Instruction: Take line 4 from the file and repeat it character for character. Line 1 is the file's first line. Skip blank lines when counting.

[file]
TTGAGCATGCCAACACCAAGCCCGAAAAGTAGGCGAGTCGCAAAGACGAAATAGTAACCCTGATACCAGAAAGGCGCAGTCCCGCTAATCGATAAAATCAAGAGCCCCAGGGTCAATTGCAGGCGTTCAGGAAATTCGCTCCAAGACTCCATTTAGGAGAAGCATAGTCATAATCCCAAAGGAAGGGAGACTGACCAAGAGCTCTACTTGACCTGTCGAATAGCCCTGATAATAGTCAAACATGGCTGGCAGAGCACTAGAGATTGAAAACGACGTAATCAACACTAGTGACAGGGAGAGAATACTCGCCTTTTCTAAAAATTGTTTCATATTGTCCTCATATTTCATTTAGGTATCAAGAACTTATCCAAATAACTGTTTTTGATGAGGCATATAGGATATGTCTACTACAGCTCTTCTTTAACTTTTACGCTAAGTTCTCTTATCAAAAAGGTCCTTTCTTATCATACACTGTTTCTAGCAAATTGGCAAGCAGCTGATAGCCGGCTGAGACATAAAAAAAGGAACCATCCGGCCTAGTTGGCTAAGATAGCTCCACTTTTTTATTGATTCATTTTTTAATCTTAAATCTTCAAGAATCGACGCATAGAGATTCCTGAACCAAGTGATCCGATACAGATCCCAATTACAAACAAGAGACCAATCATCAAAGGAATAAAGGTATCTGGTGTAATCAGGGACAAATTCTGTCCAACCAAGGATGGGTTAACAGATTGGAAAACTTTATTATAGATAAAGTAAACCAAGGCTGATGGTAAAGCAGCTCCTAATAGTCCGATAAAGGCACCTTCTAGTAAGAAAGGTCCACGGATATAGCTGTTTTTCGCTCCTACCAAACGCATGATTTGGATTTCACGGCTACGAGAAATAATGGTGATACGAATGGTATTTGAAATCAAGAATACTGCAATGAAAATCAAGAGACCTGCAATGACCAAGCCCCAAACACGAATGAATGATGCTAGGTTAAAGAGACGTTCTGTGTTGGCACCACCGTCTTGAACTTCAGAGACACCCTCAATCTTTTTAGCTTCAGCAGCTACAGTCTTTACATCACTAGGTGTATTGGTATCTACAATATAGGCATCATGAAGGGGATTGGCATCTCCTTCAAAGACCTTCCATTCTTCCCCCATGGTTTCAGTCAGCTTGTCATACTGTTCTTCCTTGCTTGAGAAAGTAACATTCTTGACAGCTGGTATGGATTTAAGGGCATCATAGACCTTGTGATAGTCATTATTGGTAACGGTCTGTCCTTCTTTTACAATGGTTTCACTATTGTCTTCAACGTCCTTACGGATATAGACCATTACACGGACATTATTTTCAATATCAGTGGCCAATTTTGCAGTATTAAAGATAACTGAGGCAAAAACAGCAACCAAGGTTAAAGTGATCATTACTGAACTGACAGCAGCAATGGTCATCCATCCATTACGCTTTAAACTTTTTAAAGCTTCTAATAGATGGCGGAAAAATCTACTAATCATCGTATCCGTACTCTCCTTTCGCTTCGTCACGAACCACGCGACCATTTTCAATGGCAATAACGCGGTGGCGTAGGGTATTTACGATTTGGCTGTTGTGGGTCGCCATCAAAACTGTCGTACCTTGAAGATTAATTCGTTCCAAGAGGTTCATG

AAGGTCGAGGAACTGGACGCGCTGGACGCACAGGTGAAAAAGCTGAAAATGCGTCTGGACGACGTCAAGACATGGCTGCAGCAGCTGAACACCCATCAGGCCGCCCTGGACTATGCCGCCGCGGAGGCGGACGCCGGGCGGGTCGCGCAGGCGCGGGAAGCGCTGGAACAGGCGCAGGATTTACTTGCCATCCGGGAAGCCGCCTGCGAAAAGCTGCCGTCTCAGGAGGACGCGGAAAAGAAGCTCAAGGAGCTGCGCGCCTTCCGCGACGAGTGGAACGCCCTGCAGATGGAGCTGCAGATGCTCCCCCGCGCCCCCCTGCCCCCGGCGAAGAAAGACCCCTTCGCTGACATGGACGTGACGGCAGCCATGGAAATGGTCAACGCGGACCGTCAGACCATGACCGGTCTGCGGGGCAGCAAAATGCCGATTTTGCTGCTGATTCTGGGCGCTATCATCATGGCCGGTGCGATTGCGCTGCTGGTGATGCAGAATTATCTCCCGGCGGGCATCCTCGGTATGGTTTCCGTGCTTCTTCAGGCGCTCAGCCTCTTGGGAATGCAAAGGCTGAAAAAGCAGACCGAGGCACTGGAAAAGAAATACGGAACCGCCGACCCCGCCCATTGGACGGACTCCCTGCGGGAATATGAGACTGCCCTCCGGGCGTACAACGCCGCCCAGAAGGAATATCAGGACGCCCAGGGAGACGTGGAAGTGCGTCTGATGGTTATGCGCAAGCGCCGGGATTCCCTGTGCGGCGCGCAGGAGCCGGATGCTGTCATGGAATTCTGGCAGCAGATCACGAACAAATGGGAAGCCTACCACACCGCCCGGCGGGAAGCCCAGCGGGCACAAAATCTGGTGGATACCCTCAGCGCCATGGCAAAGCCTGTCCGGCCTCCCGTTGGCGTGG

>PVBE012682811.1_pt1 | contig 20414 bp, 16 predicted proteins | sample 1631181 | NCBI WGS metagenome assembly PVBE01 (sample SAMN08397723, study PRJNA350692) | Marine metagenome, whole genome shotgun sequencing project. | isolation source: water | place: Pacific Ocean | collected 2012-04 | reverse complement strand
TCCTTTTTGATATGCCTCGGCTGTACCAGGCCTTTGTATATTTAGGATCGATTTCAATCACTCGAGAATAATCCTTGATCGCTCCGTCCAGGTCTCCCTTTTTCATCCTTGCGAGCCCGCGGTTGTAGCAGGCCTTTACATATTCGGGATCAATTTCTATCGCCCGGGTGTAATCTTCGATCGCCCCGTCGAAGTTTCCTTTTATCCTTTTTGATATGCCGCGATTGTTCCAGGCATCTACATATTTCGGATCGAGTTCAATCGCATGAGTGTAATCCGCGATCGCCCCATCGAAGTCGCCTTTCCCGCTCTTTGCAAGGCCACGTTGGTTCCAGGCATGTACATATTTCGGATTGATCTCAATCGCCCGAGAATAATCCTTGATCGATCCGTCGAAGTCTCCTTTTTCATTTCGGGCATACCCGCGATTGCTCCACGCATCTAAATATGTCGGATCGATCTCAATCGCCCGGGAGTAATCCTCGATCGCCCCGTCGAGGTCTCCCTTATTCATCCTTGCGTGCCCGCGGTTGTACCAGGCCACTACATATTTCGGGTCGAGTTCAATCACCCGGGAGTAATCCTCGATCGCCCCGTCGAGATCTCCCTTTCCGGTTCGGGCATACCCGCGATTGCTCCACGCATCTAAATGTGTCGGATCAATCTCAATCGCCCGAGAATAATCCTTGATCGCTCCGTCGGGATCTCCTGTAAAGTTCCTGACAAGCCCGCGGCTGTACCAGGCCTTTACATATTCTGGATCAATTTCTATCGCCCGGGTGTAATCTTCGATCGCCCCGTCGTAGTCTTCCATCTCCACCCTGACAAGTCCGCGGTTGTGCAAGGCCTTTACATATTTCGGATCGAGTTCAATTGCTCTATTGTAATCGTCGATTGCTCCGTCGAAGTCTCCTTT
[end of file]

TCCTTTTTGATATGCCTCGGCTGTACCAGGCCTTTGTATATTTAGGATCGATTTCAATCACTCGAGAATAATCCTTGATCGCTCCGTCCAGGTCTCCCTTTTTCATCCTTGCGAGCCCGCGGTTGTAGCAGGCCTTTACATATTCGGGATCAATTTCTATCGCCCGGGTGTAATCTTCGATCGCCCCGTCGAAGTTTCCTTTTATCCTTTTTGATATGCCGCGATTGTTCCAGGCATCTACATATTTCGGATCGAGTTCAATCGCATGAGTGTAATCCGCGATCGCCCCATCGAAGTCGCCTTTCCCGCTCTTTGCAAGGCCACGTTGGTTCCAGGCATGTACATATTTCGGATTGATCTCAATCGCCCGAGAATAATCCTTGATCGATCCGTCGAAGTCTCCTTTTTCATTTCGGGCATACCCGCGATTGCTCCACGCATCTAAATATGTCGGATCGATCTCAATCGCCCGGGAGTAATCCTCGATCGCCCCGTCGAGGTCTCCCTTATTCATCCTTGCGTGCCCGCGGTTGTACCAGGCCACTACATATTTCGGGTCGAGTTCAATCACCCGGGAGTAATCCTCGATCGCCCCGTCGAGATCTCCCTTTCCGGTTCGGGCATACCCGCGATTGCTCCACGCATCTAAATGTGTCGGATCAATCTCAATCGCCCGAGAATAATCCTTGATCGCTCCGTCGGGATCTCCTGTAAAGTTCCTGACAAGCCCGCGGCTGTACCAGGCCTTTACATATTCTGGATCAATTTCTATCGCCCGGGTGTAATCTTCGATCGCCCCGTCGTAGTCTTCCATCTCCACCCTGACAAGTCCGCGGTTGTGCAAGGCCTTTACATATTTCGGATCGAGTTCAATTGCTCTATTGTAATCGTCGATTGCTCCGTCGAAGTCTCCTTT